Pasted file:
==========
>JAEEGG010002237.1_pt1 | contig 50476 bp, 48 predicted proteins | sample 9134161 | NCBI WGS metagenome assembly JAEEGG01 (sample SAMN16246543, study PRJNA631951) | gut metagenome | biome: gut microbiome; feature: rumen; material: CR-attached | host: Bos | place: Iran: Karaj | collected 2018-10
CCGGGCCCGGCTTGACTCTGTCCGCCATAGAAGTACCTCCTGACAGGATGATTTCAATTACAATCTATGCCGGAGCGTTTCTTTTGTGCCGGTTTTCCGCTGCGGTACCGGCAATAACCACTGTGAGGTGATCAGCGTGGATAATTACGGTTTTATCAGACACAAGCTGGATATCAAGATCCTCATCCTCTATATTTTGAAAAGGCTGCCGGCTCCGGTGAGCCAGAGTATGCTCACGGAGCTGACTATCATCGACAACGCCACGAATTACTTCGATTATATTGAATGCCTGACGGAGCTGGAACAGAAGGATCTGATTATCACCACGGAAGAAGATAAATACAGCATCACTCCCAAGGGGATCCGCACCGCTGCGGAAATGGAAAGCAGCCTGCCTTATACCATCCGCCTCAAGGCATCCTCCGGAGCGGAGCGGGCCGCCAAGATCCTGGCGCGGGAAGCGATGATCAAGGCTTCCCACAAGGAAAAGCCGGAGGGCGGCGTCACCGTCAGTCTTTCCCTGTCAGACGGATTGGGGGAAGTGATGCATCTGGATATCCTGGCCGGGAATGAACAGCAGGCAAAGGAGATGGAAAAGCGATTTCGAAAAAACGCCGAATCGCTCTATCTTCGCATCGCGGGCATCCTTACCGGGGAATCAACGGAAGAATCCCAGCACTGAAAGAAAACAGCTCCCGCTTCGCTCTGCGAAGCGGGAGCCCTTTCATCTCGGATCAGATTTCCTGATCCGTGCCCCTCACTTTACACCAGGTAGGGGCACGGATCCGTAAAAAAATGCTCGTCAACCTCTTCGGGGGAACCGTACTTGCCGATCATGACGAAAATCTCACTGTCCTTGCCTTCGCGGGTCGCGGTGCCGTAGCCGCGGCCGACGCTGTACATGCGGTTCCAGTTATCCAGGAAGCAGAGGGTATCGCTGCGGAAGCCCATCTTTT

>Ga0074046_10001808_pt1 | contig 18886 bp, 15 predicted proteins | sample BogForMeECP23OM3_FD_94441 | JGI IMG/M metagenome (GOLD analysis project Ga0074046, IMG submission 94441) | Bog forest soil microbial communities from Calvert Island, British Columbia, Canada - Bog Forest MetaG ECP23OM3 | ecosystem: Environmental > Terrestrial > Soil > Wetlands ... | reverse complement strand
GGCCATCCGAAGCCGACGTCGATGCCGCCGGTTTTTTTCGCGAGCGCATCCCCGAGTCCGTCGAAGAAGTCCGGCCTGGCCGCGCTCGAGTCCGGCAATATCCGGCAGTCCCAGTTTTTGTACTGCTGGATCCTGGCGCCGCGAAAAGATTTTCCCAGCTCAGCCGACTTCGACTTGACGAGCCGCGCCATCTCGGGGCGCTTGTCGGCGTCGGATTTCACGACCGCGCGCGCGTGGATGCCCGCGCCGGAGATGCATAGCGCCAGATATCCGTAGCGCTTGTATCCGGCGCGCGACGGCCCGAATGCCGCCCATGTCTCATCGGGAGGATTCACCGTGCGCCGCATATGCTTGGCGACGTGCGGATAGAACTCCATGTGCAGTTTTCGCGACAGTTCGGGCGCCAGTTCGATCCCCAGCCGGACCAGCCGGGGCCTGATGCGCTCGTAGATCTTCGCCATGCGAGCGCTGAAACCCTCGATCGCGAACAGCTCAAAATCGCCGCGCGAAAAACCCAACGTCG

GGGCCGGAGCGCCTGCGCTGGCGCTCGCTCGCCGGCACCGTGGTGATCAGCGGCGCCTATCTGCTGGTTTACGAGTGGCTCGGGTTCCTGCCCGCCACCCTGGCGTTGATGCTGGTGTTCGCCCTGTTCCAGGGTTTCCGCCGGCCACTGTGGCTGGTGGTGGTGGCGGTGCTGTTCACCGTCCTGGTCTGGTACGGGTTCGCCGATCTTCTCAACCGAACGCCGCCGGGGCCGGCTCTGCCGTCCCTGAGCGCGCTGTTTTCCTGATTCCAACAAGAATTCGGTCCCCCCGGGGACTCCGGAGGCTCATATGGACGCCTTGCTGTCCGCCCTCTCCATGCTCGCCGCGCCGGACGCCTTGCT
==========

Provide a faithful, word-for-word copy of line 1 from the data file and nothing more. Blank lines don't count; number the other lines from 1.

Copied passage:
>JAEEGG010002237.1_pt1 | contig 50476 bp, 48 predicted proteins | sample 9134161 | NCBI WGS metagenome assembly JAEEGG01 (sample SAMN16246543, study PRJNA631951) | gut metagenome | biome: gut microbiome; feature: rumen; material: CR-attached | host: Bos | place: Iran: Karaj | collected 2018-10